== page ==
On Monday I came home from Atlanta where I had visited my son Ben and his family, and my daughter Clare and her fiancé.
My experience with air travel was somewhat worse than I had expected. For reasons mysterious I was obliged to have a paper ticket, and unable to make prior seat selection. The paper ticket was a bother at every step of the way.
I was selected for special security screening, and ordered to stand on a rubber mat. One agent said to another agent, “Make sure she doesn’t move until I get a female examiner.”
The female examiner came, and rubbed her hands over my entire body. Then she and another agent unpacked my suitcase and separately X-rayed each pair of shoes in my bag. A collection of old costume jewelry I was taking to my 5 year old granddaughter to play with was actually X-rayed twice. The whole process took quite a while, and there was a lot of tooing and froing to the X-ray machine. You have to wonder how many bad guys will be caught by frisking grannies.
Finally I was allowed to pack my stuff back up, and I wandered off in search of a New York Times and a latte. I had to drag everything with me because many airlines now charge for checking bags. (The paper ticket had already cost an extra $30.) When I got on the airplane and settled into my middle seat (which was broken and wouldn’t recline) I learned that to get a diet coke would cost me $3. And so it went.
I find that at age 76, travel in general, and particularly air travel, is stressful. I never seem to be able to organize efficiently and juggle all the items I carry. It takes me longer than the younger passengers to find boarding passes, ID’s, get shoes and jackets off and on, get things placed in plastic trays for screening, and get situated in airplane seats with bags stowed overhead.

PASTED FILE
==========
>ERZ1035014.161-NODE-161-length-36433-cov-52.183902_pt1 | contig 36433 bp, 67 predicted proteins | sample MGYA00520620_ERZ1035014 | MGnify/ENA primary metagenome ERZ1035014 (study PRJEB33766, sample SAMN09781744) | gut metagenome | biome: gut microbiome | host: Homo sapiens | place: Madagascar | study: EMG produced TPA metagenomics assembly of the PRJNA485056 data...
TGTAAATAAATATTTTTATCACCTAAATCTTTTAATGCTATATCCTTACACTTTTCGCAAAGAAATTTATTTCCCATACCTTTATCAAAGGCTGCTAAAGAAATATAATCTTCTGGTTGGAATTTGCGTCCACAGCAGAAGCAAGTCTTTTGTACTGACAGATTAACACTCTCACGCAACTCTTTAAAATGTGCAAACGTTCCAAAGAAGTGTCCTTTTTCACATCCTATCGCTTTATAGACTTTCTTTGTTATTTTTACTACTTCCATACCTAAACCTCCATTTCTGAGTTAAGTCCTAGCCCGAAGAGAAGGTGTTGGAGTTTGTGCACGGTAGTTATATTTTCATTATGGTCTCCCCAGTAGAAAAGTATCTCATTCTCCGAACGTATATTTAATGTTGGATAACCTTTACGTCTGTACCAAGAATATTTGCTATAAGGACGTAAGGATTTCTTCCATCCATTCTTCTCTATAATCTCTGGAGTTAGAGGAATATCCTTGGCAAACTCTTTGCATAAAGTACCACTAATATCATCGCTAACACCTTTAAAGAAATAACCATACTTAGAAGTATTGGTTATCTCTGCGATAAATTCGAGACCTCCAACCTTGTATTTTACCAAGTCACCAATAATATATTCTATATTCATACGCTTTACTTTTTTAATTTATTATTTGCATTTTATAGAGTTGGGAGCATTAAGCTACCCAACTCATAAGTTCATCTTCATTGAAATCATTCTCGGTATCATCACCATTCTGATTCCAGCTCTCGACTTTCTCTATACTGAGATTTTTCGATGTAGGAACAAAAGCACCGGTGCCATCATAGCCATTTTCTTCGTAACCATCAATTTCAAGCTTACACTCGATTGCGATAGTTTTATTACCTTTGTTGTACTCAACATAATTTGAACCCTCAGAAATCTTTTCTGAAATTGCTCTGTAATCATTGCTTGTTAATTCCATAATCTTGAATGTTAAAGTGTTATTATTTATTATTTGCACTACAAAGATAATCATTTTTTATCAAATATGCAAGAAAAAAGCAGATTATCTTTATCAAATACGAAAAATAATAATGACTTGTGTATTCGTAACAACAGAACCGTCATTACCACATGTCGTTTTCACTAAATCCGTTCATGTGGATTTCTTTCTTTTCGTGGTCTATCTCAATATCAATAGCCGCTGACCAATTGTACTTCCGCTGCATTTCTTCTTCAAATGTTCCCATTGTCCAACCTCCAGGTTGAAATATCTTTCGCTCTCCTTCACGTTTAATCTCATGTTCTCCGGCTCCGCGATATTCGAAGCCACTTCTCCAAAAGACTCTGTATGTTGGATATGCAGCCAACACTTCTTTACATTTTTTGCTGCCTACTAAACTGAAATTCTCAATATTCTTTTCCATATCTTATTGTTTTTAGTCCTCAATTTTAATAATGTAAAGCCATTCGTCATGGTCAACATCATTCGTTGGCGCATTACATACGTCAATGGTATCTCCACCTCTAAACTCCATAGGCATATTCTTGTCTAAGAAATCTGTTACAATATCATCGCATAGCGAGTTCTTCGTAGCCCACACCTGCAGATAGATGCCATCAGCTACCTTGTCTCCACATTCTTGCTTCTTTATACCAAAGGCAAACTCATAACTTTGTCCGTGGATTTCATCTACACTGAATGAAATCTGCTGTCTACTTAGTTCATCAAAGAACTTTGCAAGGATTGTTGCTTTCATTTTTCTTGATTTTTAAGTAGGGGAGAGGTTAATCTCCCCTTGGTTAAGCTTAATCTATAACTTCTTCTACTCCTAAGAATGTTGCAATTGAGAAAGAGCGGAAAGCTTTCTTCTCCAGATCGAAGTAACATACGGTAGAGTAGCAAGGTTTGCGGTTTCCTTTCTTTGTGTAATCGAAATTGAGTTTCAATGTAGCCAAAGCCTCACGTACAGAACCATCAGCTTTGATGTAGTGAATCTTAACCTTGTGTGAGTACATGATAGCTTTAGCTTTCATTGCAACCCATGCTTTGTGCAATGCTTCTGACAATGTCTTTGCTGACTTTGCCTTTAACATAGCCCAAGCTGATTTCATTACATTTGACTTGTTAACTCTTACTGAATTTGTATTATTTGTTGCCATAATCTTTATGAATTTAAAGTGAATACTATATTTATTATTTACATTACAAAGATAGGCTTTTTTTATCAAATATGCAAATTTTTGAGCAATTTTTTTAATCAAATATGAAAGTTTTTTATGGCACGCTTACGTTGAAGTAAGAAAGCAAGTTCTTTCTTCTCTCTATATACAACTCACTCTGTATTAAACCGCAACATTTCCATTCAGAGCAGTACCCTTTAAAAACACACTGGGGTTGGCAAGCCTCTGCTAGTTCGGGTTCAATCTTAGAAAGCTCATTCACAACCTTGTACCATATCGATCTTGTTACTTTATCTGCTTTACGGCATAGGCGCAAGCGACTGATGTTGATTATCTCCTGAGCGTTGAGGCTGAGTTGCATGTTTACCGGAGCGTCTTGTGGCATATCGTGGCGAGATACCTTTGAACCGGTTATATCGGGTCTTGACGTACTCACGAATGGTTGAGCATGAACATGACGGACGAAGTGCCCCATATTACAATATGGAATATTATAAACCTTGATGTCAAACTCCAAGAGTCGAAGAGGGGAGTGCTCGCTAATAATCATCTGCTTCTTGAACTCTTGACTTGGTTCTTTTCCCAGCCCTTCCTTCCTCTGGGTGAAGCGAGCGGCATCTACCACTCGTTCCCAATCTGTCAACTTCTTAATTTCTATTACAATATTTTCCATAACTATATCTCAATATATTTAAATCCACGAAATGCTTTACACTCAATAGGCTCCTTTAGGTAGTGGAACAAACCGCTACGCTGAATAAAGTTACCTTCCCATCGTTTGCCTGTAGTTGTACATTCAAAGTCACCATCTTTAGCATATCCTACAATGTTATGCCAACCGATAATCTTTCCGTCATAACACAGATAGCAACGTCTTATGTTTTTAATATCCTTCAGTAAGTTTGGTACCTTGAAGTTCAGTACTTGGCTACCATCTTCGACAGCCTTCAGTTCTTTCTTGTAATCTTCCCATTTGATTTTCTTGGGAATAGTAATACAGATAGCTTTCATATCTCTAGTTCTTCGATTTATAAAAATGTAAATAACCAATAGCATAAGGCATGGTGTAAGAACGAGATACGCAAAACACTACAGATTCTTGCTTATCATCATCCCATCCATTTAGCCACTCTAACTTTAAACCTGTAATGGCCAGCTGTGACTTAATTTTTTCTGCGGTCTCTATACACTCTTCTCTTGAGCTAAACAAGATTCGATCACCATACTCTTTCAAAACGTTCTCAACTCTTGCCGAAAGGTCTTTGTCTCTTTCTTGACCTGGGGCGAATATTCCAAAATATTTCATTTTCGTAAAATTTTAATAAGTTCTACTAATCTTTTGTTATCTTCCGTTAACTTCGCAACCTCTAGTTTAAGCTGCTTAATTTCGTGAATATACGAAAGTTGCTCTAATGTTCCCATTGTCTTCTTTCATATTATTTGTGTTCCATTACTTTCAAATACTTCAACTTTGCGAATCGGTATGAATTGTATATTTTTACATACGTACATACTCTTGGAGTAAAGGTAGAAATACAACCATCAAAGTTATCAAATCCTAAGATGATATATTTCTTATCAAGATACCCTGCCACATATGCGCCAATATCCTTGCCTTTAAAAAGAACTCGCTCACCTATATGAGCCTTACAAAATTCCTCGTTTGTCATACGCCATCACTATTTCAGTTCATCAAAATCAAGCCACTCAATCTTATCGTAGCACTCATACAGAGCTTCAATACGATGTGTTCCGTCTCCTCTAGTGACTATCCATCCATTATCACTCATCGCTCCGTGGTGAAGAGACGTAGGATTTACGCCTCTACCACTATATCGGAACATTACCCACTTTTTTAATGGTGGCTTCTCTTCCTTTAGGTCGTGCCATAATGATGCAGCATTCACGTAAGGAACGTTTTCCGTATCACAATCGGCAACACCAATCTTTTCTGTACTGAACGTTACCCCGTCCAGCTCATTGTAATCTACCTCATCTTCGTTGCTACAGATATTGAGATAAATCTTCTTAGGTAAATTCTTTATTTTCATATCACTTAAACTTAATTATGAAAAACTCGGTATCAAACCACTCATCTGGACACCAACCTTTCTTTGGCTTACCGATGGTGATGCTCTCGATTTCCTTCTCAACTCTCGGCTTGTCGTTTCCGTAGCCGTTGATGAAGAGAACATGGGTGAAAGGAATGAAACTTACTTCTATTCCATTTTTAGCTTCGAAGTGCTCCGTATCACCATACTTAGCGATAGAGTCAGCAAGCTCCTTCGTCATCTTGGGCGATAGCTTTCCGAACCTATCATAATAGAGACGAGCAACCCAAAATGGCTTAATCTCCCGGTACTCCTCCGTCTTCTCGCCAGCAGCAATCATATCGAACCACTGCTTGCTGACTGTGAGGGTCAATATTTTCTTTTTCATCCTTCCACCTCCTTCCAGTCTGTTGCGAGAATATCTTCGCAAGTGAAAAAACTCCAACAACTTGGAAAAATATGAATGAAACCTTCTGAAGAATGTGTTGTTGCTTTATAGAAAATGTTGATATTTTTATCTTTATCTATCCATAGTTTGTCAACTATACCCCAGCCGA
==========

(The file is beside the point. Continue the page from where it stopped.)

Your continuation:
Squeezing people into small spaces makes them grumpy, and I find that men, especially, have no time for old ladies. I can see that my fumbling is annoying to other passengers.
Now I’m home, a couple of pounds heavier (my son is a chef and my daughter a foodie, so eating was irresistable), and I am sneezing with an airplane cold. Glad I don’t have to do it again until next month when I visit my other son in Charleston, S. C.
Whew! I feel your pain! I so hate air travel! And to end up sick at the end is just salt in the wound. Right now, I am big believer in Vitamin C: 1 gm every 2 hrs to a max of 5 gm a day. Might help next time you have to fly… The train is the best, but it costs so much now.
Oy. It used to be so fun, flying, or at least it could be. Now it’s just dismal.
Flying is such a pain, even for those who don’t mind the flying part (which I do!) When we were flying home from Sint Maarten last year, because we were changing planes in Philadelphia, we had to hump our luggage off the plane and into the terminal just so that security could go through our bags – which had already been through security in Sint Maarten and were checked through to our destination. The logic of it escapes me – if I had somehow magically managed to manufacture a bomb while we were in flight, wouldn’t they be better off leaving it out on the tarmac, rather than bringing it into a crowded terminal? To add insult to injury, we missed our connecting flight.
Well, I can’t imagine that security is finding many terrorists or threats to anybody by manhandling grannies. How ridiculous! I’m sorry that you had to go through that, Anne!
I wish that people had more patience. One day they too will take longer to do things.
I’m happy to hear you had a good visit! Your grandchildren are adorable.
I don’t like travel much myself. Air travel, especially – the air in the cabin always triggers a migraine for me. Hope you feel better soon!
Thanks to all for your sympathy. I guess I’m still fit enough to be able to put up with a day of discomfort. I think the worst part is the insult to one’s dignity, plus the disconcerting view one gets of civility in fellow travelers, security people and airline employees.